SCOTTSDALE, Ariz. -- One of the first questions Oregon coach Chip Kelly was asked after arriving in Arizona for the Tostitos Fiesta Bowl was about the possibility of coaching in the NFL.
The are-you-going-to-the-NFL questions haven't let up in the five days since and only figure to pick up after seven coaches were fired Monday.
Deflection has been Kelly's defense since the rumors started and it was no different after all those NFL openings cropped up.
"I've got a game to play," Kelly said during the Fiesta Bowl's media day on Monday. "We're playing in the Fiesta Bowl. That's the biggest thing in my life. If I allowed other things to get into my life, then they would be distractions, but there aren't. Our focus 100 percent is on the Fiesta Bowl."
Kelly has been an intriguing candidate for NFL teams for a few years.
The 49-year-old coach is known as an offensive innovator and his fast-paced, high-scoring offense has led to the most successful stretch in Oregon's history.
The fifth-ranked Ducks have gone to four straight BCS bowl games, a run that includes a trip to the 2011 national championship game, Oregon's first Rose Bowl win in 95 years last season and Thursday night's Fiesta Bowl against No. 5 Kansas State at University of Phoenix Stadium.
The speculation over the past few years has been that Kelly has his eye on an NFL job and he even talked to the Tampa Bay Buccaneers last year before saying he had unfinished business in Eugene.
The rumors began to pick up this season and followed him to the desert, where he's been asked about the NFL every day he's been here and has given a different version of the same answer every time.
"My heart is to win today and that's it," Kelly said. "I know everybody wants to hear a different answer. And I know that at times when I don't give you guys the answer that you guys want, then I'm being evasive. I'm not being evasive."
One reason that Kelly's stock is so high is that NFL teams are starting to embrace the hurry-all-the-time offense he has nearly perfected in Eugene.
In college, coaches have latched onto the no-huddle offense, with teams across the country employing a version of it.
NFL teams have always seemed to be reluctant to borrow from the college ranks, sticking to smash-mouth football for years even while college offenses had unprecedented success with the spread.
The mindset has changed, at least some, over the past few years as teams have looked for ways to get ahead of the defenses. Several NFL teams have gone the high-octane route on offense, including New England, Seattle, Washington and Green Bay, to a certain extent.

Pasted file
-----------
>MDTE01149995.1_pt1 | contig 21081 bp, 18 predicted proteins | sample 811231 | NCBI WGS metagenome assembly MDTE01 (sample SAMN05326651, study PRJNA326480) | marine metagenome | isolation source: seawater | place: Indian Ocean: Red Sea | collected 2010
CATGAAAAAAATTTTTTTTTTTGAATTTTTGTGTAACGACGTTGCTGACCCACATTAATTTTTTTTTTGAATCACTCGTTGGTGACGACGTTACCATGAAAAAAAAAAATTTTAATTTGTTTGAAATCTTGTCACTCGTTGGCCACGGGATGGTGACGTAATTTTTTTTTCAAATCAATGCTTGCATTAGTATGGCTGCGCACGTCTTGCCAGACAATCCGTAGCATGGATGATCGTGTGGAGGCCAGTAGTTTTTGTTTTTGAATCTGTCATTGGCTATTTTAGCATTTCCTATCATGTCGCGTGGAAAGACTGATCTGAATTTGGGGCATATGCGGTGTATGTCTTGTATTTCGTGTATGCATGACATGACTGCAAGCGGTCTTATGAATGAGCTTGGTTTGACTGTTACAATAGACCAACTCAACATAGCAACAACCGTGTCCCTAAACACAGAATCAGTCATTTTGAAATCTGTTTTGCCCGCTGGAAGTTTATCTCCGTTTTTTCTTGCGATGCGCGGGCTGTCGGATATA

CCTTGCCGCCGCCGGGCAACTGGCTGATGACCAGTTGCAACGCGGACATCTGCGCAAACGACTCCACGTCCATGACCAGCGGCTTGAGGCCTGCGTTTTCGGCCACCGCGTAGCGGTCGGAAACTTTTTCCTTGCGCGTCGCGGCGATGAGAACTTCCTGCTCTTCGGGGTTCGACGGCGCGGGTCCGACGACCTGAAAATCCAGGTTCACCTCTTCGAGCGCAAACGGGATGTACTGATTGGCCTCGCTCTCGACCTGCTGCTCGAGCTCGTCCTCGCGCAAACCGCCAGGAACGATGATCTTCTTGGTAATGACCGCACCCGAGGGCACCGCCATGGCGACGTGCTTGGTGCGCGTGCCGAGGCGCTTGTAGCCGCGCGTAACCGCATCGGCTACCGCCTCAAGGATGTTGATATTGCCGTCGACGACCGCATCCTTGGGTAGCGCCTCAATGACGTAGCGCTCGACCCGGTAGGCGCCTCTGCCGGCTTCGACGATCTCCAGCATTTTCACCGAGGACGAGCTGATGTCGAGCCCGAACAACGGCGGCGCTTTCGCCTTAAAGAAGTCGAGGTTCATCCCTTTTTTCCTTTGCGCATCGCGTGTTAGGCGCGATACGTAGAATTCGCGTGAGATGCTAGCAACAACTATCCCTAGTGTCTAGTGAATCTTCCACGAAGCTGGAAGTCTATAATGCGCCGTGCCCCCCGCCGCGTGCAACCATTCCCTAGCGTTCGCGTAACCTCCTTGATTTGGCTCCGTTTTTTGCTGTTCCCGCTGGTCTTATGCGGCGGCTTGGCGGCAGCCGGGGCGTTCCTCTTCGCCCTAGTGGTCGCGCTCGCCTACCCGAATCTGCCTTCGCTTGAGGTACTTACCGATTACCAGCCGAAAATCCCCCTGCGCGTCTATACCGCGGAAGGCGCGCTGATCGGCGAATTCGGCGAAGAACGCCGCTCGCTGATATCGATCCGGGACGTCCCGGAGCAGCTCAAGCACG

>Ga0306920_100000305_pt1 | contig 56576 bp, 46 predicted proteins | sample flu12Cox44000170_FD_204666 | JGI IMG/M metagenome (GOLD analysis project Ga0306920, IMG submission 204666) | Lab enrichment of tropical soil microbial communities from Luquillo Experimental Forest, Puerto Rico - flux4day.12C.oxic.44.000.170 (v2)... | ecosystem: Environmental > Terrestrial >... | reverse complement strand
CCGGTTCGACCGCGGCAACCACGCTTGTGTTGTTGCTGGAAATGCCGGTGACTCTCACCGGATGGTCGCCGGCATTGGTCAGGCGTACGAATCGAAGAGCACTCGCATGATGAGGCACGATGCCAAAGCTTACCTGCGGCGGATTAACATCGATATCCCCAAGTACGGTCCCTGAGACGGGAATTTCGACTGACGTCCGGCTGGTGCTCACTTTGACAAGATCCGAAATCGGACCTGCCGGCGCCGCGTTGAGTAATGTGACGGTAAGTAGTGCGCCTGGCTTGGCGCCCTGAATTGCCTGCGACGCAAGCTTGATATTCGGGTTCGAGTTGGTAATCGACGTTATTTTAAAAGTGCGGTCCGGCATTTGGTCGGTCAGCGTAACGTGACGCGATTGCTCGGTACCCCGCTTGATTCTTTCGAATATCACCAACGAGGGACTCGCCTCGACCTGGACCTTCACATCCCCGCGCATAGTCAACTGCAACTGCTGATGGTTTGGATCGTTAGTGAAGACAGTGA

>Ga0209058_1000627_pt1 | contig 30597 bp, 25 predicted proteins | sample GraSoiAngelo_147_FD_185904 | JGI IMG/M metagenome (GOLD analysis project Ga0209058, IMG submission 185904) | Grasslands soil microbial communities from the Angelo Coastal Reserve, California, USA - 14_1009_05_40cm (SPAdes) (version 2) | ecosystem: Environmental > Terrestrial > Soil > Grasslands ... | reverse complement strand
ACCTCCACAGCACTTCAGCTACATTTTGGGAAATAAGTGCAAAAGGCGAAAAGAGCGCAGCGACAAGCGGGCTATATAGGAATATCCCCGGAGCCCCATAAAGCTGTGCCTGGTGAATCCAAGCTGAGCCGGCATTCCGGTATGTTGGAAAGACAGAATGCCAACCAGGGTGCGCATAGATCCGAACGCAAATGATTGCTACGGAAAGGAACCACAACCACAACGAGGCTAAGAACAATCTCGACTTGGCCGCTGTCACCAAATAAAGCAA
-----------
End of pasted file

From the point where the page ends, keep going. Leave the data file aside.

Kelly has been the standard-bearer for the redline approach in college. His Ducks have ranked no lower than sixth in the country in rushing yards since he became offensive coordinator in 2007 and have been in the top 10 in scoring and total offense every year but one.
With success like that, it's no wonder he's become a popular target for NFL teams.
"My whole thing since I've been here is that I'm going to do the best job I can every single day," Kelly said. "If that's good enough that other people look at me sometimes, I don't really care about that. I think too many people live in the future. We live in the moment."
The key this week will be keeping the Ducks in the moment as the rumors swirl.
Kelly is reported to be the top candidate to replace Pat Shurmur with the Cleveland Browns and would be a popular choice for the Philadelphia Eagles now that Andy Reid is gone. Arizona, Buffalo, Chicago, San Diego and Kansas City also are without coaches and could come calling on Kelly as well.
Whatever Kelly does behind the scenes, he's tried to make sure it doesn't become a distraction for his team as it prepares to play another team that had national-championship hopes that lasted deep into the season.
"I never said a word to our guys about it," Kelly said. "They understand what the task is at hand. I don't think about it. They don't think about it, so ..."
So far, it seems to be working.
Kelly's players have taken to his stick-to-what's-in-front-of-you mentality when it comes to games and have done the same thing with the rumors about their coach possibly leaving.
"It's not really distracting," Oregon running back DeAnthony Thomas said. "Our main focus is just winning this game right now and just celebrating as a team."
Celebrating or lamenting, Kelly likely will face a decision not long after it's over.